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"Preventing Sexual Abuse of Children - An Educational Toolbox" - Israel, Uruguay and EU jointly promote Child Rights

20/11/2019 - 18:00
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In the context of the 30th Anniversary of the Convention on the Rights of the Child (CRC), the Delegations of Israel, Uruguay and the EU in Geneva jointly organised the event "Preventing Sexual Abuse of Children - An Educational Toolbox" to increase public awareness about child sexual abuse, as well as sharing best-practices and preventive solutions through education of children, parents, educators and teachers.

Preventing Child Sexual Abuse


Opening the event, Ambassador Aviva Raz Shechter of Israel, asserted that "child sexual abuse is a gross violation of children’s rights." According to the World Health Organisation, 12% of children in the world were sexually abused in the past year, amounting to about 260 million victims; recently, the online sphere has additionally driven sexual violence of children. "We need to redouble efforts to eradicate sexual abuse of children […] and prevention plays a key role that has often been overlooked" Ambassador Raz Shechter underlined. Today's discussion at the UN is a way of showing how relevant and important international cooperation is in this area, she said. She shared the experience of Israeli national policies on this matter, providing the example of the “The National Child Online Protection Bureau (NCOPB) amongst others.

Ambassador Walter Stevens, Head of the EU Delegation to the UN in Geneva, added that the EU likewise undertakes efforts to combat child sexual abuse, exemplified with the recent EU Council conclusions of common EU action on combating sexual abuse of children in the broader context of gender-based violence and exploitation in emergency situations. "We must spare no effort to protect our children, to educate them to stay safe. We have the tools, the treaties, the guidelines and the will, but we are far from there yet." 

Indeed, the international community has adopted various instruments to protect children from sexual violence, such as the CRC. However, while prevention is often mentioned as a tool, it is rarely the focus of government efforts, as the panellists subsequently highlighted.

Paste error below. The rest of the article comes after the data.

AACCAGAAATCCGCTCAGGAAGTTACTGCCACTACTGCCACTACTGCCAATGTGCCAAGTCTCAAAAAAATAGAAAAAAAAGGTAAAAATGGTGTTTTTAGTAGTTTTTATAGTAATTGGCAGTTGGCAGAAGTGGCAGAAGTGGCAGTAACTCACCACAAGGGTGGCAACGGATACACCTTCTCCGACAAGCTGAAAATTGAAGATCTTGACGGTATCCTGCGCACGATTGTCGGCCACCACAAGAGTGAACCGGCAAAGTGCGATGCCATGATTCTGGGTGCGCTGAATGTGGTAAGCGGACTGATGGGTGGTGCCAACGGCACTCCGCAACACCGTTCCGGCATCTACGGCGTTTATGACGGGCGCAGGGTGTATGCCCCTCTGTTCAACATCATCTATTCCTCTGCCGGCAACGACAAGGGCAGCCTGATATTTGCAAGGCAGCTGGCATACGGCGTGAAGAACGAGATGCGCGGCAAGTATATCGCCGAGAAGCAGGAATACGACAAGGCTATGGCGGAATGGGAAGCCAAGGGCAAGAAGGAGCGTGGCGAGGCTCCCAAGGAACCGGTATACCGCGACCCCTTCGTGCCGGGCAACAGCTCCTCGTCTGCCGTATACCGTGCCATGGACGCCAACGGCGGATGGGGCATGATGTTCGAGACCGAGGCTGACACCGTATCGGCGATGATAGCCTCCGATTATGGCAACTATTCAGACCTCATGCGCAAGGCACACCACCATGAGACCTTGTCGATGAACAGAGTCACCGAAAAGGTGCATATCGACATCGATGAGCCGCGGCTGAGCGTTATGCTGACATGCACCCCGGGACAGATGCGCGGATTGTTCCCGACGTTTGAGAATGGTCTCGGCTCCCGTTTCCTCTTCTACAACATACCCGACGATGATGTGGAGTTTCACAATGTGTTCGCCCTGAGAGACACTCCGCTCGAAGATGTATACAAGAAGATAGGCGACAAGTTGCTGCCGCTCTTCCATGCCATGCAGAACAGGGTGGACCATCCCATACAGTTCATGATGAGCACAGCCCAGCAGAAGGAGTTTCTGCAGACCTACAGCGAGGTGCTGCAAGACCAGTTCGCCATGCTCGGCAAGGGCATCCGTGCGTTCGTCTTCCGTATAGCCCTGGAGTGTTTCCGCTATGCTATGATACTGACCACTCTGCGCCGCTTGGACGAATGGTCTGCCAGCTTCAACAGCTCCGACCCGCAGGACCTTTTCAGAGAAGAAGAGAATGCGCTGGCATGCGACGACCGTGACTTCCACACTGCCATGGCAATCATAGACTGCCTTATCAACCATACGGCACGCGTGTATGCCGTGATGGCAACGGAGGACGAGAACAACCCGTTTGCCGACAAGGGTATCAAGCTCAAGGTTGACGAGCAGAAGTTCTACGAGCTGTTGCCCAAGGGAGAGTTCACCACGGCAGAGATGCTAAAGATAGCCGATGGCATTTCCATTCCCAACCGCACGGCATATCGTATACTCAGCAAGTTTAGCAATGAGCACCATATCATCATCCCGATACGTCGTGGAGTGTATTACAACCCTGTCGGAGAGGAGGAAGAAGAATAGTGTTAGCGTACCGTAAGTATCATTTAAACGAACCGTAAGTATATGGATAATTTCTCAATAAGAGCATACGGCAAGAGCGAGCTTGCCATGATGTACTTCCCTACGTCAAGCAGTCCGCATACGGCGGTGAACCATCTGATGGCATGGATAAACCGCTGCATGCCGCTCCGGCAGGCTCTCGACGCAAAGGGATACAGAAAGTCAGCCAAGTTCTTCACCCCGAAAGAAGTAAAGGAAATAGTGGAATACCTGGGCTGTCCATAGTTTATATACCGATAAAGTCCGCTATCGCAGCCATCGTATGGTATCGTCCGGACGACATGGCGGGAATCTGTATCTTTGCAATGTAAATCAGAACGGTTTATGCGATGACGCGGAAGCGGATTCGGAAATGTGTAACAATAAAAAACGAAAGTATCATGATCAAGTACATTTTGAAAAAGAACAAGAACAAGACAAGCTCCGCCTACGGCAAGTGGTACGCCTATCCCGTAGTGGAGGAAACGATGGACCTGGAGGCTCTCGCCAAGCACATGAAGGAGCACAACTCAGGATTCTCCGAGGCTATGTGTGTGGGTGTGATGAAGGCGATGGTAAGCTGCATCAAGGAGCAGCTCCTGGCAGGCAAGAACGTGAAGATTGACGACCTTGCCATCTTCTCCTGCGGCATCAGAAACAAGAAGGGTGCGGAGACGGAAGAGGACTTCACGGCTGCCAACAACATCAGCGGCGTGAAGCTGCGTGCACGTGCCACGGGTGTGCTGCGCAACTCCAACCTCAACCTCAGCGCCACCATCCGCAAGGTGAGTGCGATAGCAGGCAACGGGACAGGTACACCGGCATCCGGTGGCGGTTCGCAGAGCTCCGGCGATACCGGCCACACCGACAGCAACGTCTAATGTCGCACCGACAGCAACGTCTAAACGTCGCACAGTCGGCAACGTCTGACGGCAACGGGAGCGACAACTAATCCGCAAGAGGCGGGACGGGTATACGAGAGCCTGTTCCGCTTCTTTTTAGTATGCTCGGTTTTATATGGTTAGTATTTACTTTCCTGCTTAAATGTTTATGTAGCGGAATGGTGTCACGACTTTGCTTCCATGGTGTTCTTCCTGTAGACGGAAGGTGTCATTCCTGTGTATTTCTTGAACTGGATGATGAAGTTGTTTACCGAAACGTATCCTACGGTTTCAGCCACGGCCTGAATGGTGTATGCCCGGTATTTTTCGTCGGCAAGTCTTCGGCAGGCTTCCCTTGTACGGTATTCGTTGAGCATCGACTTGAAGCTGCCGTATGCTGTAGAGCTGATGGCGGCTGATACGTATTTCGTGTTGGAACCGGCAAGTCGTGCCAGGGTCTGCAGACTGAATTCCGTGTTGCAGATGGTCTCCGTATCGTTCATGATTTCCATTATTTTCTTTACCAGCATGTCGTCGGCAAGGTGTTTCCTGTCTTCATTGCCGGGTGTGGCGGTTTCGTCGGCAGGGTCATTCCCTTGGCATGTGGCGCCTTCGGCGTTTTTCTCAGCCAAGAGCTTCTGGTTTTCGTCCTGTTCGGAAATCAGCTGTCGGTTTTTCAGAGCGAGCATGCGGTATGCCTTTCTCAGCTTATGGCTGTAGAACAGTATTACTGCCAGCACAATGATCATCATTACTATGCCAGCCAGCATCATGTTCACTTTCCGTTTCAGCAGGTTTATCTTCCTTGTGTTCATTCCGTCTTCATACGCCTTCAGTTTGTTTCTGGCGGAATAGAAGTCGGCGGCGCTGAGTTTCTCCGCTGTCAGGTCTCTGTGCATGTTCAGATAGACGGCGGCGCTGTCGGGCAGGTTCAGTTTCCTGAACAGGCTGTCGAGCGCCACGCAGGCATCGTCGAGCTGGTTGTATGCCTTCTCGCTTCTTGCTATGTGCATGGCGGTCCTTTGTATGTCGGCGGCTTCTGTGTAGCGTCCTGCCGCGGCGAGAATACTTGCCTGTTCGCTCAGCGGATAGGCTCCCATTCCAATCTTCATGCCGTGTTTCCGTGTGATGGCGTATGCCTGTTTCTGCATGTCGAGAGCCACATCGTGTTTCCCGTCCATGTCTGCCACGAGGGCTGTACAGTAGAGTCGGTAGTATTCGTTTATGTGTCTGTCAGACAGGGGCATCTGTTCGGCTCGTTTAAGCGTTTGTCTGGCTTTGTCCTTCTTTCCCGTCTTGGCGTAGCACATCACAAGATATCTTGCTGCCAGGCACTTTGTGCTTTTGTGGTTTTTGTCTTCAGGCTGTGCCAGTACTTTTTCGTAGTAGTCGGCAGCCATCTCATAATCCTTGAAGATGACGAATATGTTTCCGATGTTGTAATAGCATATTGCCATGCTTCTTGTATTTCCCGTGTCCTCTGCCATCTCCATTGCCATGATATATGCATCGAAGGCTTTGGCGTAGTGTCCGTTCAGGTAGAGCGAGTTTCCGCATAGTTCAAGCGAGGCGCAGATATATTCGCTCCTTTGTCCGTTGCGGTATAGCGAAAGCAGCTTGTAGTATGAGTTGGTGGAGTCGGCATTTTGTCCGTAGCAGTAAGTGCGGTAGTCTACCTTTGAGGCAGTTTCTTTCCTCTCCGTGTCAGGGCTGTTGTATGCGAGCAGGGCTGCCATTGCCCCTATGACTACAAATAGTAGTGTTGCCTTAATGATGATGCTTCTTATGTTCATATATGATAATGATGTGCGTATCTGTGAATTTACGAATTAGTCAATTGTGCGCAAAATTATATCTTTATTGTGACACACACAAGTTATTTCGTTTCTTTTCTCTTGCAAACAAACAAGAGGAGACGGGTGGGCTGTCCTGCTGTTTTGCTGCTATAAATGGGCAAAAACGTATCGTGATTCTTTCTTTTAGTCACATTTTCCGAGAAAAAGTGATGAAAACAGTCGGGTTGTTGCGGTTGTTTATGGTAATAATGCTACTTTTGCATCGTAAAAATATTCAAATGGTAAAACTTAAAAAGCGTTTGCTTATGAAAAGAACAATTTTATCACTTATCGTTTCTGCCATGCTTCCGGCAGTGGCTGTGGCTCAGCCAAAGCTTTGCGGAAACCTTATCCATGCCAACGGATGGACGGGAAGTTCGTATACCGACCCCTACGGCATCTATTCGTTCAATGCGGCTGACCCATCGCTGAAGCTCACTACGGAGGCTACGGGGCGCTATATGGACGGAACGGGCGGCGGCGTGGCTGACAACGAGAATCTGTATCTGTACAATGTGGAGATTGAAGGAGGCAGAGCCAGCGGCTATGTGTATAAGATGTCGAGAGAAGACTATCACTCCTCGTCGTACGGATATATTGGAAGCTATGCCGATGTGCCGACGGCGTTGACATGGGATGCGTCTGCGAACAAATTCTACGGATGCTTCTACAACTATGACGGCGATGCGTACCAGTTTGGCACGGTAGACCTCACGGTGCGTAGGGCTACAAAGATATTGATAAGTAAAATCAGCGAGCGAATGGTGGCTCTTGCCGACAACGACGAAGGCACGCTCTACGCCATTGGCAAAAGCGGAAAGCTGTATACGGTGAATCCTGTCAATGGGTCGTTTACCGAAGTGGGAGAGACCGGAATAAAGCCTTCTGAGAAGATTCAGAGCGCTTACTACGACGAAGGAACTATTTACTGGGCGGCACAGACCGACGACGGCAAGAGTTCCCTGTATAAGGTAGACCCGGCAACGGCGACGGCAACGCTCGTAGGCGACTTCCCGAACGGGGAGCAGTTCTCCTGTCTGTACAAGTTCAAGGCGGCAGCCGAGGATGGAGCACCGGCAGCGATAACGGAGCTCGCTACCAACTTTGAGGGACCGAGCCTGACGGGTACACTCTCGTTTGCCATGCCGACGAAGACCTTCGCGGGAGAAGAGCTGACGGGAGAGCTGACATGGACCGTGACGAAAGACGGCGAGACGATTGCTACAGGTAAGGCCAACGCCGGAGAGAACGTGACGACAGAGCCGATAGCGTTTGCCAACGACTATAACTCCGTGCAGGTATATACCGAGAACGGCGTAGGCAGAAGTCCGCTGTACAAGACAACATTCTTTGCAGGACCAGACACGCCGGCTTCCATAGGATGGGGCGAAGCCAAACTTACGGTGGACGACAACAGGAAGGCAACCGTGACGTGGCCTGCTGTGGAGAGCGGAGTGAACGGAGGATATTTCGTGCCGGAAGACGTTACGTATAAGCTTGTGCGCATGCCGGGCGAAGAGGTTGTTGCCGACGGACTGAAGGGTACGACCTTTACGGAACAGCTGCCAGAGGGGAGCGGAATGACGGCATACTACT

Dr. Elizabeth Letourneau Professor, Professor, Johns Hopkins Bloomberg School of Public Health, stressed thatmost resources focus on efforts to punish perpetrators, as opposed to prioritising prevention in the first place. In this respect, it is often overlooked that it is children who account for a large portion of child sexual abuse offenders, often because they are unaware of appropriate age boundaries, the concept of consent, or the fact that online sexual images of other children are illegal. She called on States to change the existing paradigm, which is based on dangerous beliefs that sexual abuse is mainly an adult, criminal issue, and instead embrace a human centered paradigm in which sexual abuse is viewed as a preventable societal problem. She highlighted the successful results of a variety of Child Safety Program taught in schools.

Mr. Philip D. Jaffé, Member of the Committee on the Rights of the Child, recalled the additional challenge posed by modern technologies and the respective lack of regulatory protective measures to the online industry. He also reminded that more attention should be paid to vulnerable groups of children, such as children with disabilities, migrant, economically disadvantaged children and children from single parent household. He stressed that giving children a voice as agents of prevention would go hand in hand with their own protection.

Finally, Ms. Anya Gass, Girls Advocacy Officer from Plan International, focused specifically on the situation of girls, who are "particularly vulnerable for being both, children and women." She highlighted how social norms fuel gender-based violence, without neglecting the adverse effects on boys, who are often raised to represent a certain type of masculinity. She advised to dedicate preventative and educational actions throughout each stage of life, from early childhood, to adolescence and adulthood.

In the subsequent discussion, many State representatives and international organisations thanked the organisers for putting the topic high on the international agenda andreaffirmed their commitment to the prevention of child sexual abuse and the promotion of children’s rights and their well-being. Uruguay, co-organiser of the event, particularlyencouraged the international community to shift the existing paradigm to an understanding of sexual abuse as a preventable health problem in line with the panellists andto prioritize prevention – in this view, they especially highlighted the need to invest in Comprehensive Sexual Education with view to its potential as a prevention tool. 

In closing, Ms. Ronit Raphael, Founder and President of "Tom’s Secret - The Global Army Against Child Abuse", presented an educational video on how to approach children who fell victim to sexual abuse as one specific educational tool to build awareness and tackle the problem. She has called on States, International Organizations and individuals to take on this fight and invest in preventive measures. Her daughter read a brave statement on how the issue is viewed by children from a children's eyes perspective. 



Tom's Secret



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